It doesn’t take watching much cable news to see the words “tactics” and “strategy” bandied about as if they’re interchangeable, and that’s before you throw in the concepts of “operations” and “policy.” The dirty secret though, is that even in some history circles these academic guideposts are misused on a regular basis. To bring some clarity, I thought I would offer a brief explanation of policy, strategy, operations, and tactics using an analogy every human being can relate to: food.
Policy is decision-making at its highest and most expansive level. In terms of military history, it’s executed by the political leadership of the armed forces—this could be the recognized government or an insurgent group. It’s a relatively broad idea for achieving a desired outcome. Ideally, policy shouldn’t be too expansive or to narrow, rather a Goldilocks-like set of ideals that allow the people that have to execute them space to work, but still gives them a clear notion of what their political leaders are asking them to achieve.
For example, you and your doctor are discussing your health. Your doctor may decide that you should “eat healthier.” That’s a legitimate policy solution to improving your wellbeing, but it’s still a bit broad. Ideally, you two would narrow that down to “cutting carbs,” and/or “lowering your cholesterol,” and/or “eating more vegetables.” These are still generally broad guidelines but they help to clarify for you, the person that has to execute the policy, what measurable outcomes your doctor is looking for.
With your policy guidance in hand, you now enter the strategic phase. Strategy is where we see more concrete plans for how you intend to put policy into action. To continue with our dietary metaphor, this is where you would start to research and accumulate recipes that will correspond to the goals your doctor gave you.
Next, we enter the operational phase. This is perhaps the least understood of the different levels of warfare because, historiographically, it is the one most recently codified. But don’t let that fool you into thinking it didn’t exist prior. This is the point where strategic decisions are executed: supplies begin to move, troops begin to march, possible battle sites are selected; assuming any battle is necessary at all. This is where you draw up a week-long meal plan and go to the grocery with a shopping list in hand, or decide takeout or delivery is your best option.
Finally, there is the tactical level. This is where battles are fought, or for our purposes individual meals are cooked. This level can be further divided in order to make a point. There are grand-tactics—a general deciding to hold a particular force in reserve on the battlefield or a chef deciding to sauté vs. roast, and then there are micro-tactics—a lieutenant deciding to have scouts investigate a suspicious farmhouse or a cook deciding to dice rather than chop a carrot. Either way, tactics occur on the battlefield in the immediate presence of the opposing force. You’ve got to be able to smell the gunpowder, or the onions…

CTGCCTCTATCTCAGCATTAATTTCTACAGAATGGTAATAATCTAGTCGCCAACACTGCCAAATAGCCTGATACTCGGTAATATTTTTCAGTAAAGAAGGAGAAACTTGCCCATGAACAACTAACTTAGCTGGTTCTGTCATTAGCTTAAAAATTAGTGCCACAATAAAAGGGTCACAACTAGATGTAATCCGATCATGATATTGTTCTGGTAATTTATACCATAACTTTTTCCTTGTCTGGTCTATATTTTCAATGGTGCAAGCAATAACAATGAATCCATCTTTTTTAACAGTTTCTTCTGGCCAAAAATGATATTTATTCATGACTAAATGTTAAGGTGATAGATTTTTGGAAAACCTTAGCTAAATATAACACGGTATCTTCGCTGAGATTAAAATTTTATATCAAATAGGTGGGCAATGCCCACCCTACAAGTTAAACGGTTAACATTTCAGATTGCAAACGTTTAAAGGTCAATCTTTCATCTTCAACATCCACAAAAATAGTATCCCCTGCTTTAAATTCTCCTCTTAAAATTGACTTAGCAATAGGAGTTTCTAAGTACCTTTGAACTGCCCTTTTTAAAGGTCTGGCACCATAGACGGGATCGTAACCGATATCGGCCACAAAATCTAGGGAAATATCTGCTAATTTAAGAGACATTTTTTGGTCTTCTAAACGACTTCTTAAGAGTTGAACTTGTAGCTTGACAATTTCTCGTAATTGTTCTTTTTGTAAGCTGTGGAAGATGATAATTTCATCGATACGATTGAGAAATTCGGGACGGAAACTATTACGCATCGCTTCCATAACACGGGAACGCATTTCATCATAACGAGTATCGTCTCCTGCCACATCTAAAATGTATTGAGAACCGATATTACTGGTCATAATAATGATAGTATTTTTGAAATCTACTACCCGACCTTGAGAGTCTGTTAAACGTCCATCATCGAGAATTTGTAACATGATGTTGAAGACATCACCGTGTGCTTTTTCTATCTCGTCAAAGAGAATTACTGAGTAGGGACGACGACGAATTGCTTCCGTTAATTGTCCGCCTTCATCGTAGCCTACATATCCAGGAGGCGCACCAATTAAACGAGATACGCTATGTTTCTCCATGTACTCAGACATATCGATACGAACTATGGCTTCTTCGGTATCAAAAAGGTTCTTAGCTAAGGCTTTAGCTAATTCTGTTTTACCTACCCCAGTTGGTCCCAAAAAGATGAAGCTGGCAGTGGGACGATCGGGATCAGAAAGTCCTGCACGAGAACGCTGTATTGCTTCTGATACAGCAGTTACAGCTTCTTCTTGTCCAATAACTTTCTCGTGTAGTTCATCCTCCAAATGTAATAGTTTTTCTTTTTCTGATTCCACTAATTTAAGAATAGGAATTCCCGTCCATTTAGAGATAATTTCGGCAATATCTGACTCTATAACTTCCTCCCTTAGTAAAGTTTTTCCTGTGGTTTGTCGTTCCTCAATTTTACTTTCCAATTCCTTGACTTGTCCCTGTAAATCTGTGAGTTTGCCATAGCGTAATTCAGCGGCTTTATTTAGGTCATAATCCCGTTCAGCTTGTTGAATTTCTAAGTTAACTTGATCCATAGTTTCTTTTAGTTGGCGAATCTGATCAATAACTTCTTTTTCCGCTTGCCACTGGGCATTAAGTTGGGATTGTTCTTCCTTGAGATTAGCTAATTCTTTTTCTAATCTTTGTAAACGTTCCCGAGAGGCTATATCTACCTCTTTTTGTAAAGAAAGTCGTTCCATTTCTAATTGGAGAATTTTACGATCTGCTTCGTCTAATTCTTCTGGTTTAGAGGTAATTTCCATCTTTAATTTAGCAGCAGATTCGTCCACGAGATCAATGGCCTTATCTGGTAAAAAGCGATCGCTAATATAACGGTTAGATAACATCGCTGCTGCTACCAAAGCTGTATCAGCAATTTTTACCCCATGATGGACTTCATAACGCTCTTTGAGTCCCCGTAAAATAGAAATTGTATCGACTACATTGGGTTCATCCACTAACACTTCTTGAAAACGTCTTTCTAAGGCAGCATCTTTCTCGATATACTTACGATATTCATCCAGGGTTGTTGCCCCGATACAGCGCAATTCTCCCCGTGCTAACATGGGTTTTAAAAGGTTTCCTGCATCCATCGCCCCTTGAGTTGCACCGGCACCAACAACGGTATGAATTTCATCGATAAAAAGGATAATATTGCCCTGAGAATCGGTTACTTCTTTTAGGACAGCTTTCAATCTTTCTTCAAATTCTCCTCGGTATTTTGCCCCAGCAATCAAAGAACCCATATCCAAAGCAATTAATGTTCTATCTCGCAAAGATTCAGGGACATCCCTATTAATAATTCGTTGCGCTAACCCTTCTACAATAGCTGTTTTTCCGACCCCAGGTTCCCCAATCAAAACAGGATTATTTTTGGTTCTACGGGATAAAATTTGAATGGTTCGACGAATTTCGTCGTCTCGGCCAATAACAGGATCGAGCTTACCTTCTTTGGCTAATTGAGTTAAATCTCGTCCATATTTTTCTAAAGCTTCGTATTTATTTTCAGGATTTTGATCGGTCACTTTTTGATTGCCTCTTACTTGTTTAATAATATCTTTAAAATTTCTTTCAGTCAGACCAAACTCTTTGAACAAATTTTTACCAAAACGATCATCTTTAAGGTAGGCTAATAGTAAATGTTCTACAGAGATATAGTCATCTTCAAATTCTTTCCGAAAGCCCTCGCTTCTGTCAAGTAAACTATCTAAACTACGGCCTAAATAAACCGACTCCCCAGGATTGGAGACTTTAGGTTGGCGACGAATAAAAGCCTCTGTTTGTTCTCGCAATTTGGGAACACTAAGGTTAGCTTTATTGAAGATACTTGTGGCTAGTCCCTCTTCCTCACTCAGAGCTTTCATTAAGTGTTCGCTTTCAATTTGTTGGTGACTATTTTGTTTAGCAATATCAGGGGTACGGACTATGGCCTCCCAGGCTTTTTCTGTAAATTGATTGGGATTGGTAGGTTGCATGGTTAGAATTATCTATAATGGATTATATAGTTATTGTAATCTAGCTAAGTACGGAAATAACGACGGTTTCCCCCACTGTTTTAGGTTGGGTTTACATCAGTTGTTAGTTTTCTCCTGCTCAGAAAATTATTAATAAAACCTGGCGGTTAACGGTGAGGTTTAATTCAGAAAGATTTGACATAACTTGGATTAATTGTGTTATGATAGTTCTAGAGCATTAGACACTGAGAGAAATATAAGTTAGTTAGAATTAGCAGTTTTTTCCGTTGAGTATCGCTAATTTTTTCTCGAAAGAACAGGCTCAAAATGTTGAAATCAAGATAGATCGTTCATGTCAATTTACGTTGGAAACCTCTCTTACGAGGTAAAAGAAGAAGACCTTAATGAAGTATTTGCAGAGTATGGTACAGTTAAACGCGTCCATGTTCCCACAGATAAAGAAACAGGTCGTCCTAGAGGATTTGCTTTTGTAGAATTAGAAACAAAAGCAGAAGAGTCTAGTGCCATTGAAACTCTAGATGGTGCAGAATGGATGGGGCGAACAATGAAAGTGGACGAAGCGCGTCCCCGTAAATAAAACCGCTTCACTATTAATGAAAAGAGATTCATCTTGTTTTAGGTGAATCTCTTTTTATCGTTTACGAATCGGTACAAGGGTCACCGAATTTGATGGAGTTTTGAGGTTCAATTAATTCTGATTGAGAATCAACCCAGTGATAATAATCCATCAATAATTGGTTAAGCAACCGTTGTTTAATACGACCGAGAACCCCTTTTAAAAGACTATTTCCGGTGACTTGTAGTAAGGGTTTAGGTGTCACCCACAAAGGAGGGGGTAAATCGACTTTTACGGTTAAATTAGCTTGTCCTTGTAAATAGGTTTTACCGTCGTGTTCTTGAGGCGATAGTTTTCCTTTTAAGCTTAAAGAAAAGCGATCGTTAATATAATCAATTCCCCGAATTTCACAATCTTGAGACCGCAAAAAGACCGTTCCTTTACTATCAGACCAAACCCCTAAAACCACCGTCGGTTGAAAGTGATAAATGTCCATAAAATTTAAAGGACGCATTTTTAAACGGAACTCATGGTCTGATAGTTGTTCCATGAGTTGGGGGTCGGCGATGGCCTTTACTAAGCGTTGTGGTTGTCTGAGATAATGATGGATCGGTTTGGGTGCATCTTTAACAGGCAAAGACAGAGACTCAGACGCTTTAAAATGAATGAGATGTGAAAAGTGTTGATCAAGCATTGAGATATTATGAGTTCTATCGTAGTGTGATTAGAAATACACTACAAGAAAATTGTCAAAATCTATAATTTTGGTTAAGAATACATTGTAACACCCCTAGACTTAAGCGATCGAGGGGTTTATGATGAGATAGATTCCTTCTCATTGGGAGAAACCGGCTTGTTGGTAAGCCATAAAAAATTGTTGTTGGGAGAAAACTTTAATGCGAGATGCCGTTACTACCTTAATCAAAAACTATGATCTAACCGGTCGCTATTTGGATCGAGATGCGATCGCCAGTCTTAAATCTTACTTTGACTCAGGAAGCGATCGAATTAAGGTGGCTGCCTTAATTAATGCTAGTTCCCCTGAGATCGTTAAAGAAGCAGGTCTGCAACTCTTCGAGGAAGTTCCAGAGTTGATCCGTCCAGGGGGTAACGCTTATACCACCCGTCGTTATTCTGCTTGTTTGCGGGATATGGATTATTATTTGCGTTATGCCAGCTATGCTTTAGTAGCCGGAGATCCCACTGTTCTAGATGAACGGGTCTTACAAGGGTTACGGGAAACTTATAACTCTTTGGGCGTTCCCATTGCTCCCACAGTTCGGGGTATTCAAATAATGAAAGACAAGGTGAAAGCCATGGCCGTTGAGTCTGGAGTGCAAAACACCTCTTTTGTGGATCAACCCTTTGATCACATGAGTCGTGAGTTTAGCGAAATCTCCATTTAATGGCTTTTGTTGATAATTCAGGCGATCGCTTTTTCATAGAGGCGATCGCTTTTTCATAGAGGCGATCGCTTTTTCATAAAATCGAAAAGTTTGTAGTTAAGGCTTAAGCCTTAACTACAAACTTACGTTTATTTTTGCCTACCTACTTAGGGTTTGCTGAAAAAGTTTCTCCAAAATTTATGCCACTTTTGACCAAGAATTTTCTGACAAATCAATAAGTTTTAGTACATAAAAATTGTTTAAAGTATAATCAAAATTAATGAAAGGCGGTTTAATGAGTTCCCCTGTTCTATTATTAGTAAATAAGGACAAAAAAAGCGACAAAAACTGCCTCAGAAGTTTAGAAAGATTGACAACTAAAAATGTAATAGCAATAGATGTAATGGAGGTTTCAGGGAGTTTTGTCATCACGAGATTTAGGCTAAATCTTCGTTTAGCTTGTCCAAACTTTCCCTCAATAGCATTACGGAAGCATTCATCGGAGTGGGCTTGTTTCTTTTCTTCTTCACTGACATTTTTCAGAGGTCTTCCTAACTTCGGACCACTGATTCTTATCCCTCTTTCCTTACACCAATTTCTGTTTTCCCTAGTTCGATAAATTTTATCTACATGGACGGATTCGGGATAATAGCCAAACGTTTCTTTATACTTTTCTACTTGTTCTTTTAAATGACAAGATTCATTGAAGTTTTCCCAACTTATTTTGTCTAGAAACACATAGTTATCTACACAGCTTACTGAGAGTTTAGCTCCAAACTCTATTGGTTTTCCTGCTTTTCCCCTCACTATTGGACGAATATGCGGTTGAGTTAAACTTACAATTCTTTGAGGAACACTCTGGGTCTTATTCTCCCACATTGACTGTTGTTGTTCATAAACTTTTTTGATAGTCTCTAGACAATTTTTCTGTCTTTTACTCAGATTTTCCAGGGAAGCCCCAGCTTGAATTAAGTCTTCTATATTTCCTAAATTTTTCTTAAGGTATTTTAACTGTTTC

In this idealized framework, tactics exist to further operations, which exist to execute strategies, which exist to realize policies. Sometimes this can require policy makers to fret about tactics. For example, if your doctor wanted you to lower your cholesterol, that’s a policy outcome that should require the decision early on that deep frying your dinner is not an acceptable tactical option; that would undermine the larger goal. Similarly, if the policy objective was to establish a peaceful occupation after the end of combat operations, the political leadership would be well advised to bar their armed forces from using tactical methods that might alienate the civilian population and encourage armed resistance.
While battles and Instagramable dinners receive the majority of public attention, lots of times their outcomes were determined before the first shot was fired or shallot was minced. You can be the best chef in the world, if you don’t have oil, you’re going to have a hell of a time sautéing something. If the soldiers don’t have enough ammunition, if the generals don’t have enough troops, if a country has not clearly defined what it wants to accomplish, it’s all but impossible to find “victory.” It’s the successful flow of policy into strategy into operations into tactics that most enables means and ends to align.
Now, in the back of the room, someone is shouting, “but these are modern concepts. We can’t use these as the basis for historical analysis!” Nonsense, I say.
Just as Adam Smith did not invent economics with The Wealth of Nations, the ‘discovery’ of the operational level of war in the 20th century did not create military operations. It merely applied a common academic framework to a concept that already existed under a myriad of different terms at different points in history.
These concepts are harder to tease out for the early modern period and prior because a political head of state was often also a military commander in chief and the battlefield commander of a kingdom’s singular field army. This means that historians of these earlier periods need to have an even better understanding of the conceptual levels of war than historians of the 19th century and beyond because the historical actors we study were often wearing many hats and operating on multiple levels at the same time.
Anyway, I hope this explanation was helpful and provided some clarity to jargony words that can be thrown around with pretty reckless abandon in 21st century America. In a subsequent post, we will take a look at what words 18th century military leaders and theorists used to discuss these same concepts. If you think it’s bad now, wait until you see what its like before the terms are codified, and when there isn’t even standardized spelling. Don’t believe me? Try searching “strategy” in the Papers of George Washington. It’s not going to get you very far.